#4: Brainstorm Potential Headlines for Options

It’s easy to treat the headlines for your articles as an afterthought and use the first idea that comes to mind, but chances are your first headline won’t be your strongest. To find the best possible headline for your content, take some time to brainstorm potential titles.

Upworthy, for example, focuses on getting great headlines by asking their writers to craft at least 25 headlines for every article.

upworthy slideshare slide about headlines

Upworthy asks writers for 25 potential headlines for each piece of content.

While you may not have the time or inclination to write 25 headlines for every article your write or every piece of content you create, try to brainstorm enough potential headlines to give yourself some different options. When you’re finished, review your list and choose the best headline for your article or content.

Five More Quick Tips to Improve Headlines

Here are five more quick tips for writing headlines that attract more social media attention.

1. Use your audience’s language. Based on your marketing and social personas, determine which words and phrases resonate with your social followers. Then incorporate them in your content.

2. Learn your audience’s pain points. As Marcus Sheridan advises, answer the questions that keep your audience up at night.

3. Be clear. Avoid using an attention-grabbing headline if it will muddy your audience’s understanding of the topic. Disappointing potential readers will make them less likely to read or share your content.

4. Test different headlines to determine what works best for your content. Where appropriate, modify and tailor your headlines for different social channels. At minimum, you can test headlines by posting the same content at different times on social platforms.

5. Track headline results. Measure what resonates best for your marketing goals. Focus on what types of headlines drive site visits, email registrations and sales.

Conclusion

When it comes to improving your headlines, pay attention to what works for others, but also make sure that your titles stand out in the social feed for your target audience.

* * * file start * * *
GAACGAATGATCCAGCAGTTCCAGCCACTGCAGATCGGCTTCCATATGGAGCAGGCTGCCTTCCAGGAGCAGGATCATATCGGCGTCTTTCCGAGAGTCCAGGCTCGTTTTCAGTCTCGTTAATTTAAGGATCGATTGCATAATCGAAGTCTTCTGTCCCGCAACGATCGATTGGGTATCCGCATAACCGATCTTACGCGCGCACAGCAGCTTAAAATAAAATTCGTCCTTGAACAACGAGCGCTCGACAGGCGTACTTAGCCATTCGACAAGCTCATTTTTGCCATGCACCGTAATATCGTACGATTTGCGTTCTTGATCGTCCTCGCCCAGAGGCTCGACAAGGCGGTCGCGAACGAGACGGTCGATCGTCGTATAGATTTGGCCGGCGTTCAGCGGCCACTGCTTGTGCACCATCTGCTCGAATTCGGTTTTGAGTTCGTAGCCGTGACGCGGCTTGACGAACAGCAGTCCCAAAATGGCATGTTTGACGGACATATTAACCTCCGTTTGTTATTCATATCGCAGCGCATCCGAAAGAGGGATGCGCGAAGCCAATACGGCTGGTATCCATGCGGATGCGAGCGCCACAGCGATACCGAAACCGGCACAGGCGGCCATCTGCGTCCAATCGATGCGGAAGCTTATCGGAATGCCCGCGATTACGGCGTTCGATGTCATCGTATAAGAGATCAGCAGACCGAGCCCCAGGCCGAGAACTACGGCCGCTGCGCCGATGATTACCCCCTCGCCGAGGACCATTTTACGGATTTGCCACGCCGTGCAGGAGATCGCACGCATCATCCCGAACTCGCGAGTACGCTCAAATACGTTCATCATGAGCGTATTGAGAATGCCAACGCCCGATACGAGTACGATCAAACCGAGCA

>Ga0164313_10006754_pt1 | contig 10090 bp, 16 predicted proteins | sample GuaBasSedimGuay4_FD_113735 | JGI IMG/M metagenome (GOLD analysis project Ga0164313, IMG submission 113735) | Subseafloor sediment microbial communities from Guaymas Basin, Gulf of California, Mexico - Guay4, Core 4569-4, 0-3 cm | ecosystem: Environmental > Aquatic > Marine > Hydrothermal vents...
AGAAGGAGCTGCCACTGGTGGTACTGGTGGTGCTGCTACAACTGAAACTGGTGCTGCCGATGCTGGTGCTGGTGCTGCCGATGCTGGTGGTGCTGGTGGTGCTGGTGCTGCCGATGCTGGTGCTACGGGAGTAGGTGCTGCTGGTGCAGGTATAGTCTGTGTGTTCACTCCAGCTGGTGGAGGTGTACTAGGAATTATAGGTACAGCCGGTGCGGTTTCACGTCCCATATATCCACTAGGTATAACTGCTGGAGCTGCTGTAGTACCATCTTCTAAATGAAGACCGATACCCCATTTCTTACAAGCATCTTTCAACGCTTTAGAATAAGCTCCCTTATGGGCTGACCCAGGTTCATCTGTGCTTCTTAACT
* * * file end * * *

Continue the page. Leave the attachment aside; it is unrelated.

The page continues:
What do you think? Have you tried any of these tactics? Do you have an example of a favorite headline to share? What’s your favorite headline tip for attracting social attention? Please leave your comments and questions below.

9 percent photo from Shutterstock.
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  • One of the best marketers ever “David Ogilvy”, once said this:

    “On the average, five times as many people read the headline as read the body copy. When you have written your headline, you have spent eighty cents out of your dollar.”

    This was a great article with some very useful data, it made me want to go over all of my blog posts and change all the headlines (-:

  • Thank you for including Jon Morrow’s ebook! Both of your insights are incredibly helpful!

  • David Simons

    Highly valuable article, thank you so much Heidi!

  • Great stuff Heidi. I have seen similar results with your #1 point on using numbers. They seem to set expectations. I think that a great framework is “X ways to accomplish Y” because it also includes the benefit that the reader could obtain if they click on the headline.

    I do have a personal bias against big numbers…when I see something like “100 ways to improve your Pinterest marketing” I often wish that the author could have first narrowed it down to the best 10-15 options for me.

  • Jack Nargundkar

    Heidi, you might want to read my September 2013 post, “If the headline doesn’t tick, people won’t click!” on my blog, “The Marketing Id” – which sort of reinforces some of what you have outlined here.

  • thanks Heidi, headlines are always a challenge for those of use that are not copy writers

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  • heidicohen

    Ilan,

    Going bad and editing your blog post headings can make them more attractive to new visitors.

    Happy marketing,
    Heidi Cohen

  • heidicohen

    Steph,

    Jon Morrow is a master of the headline that pulls readers in.

    Happy marketing,
    Heidi Cohen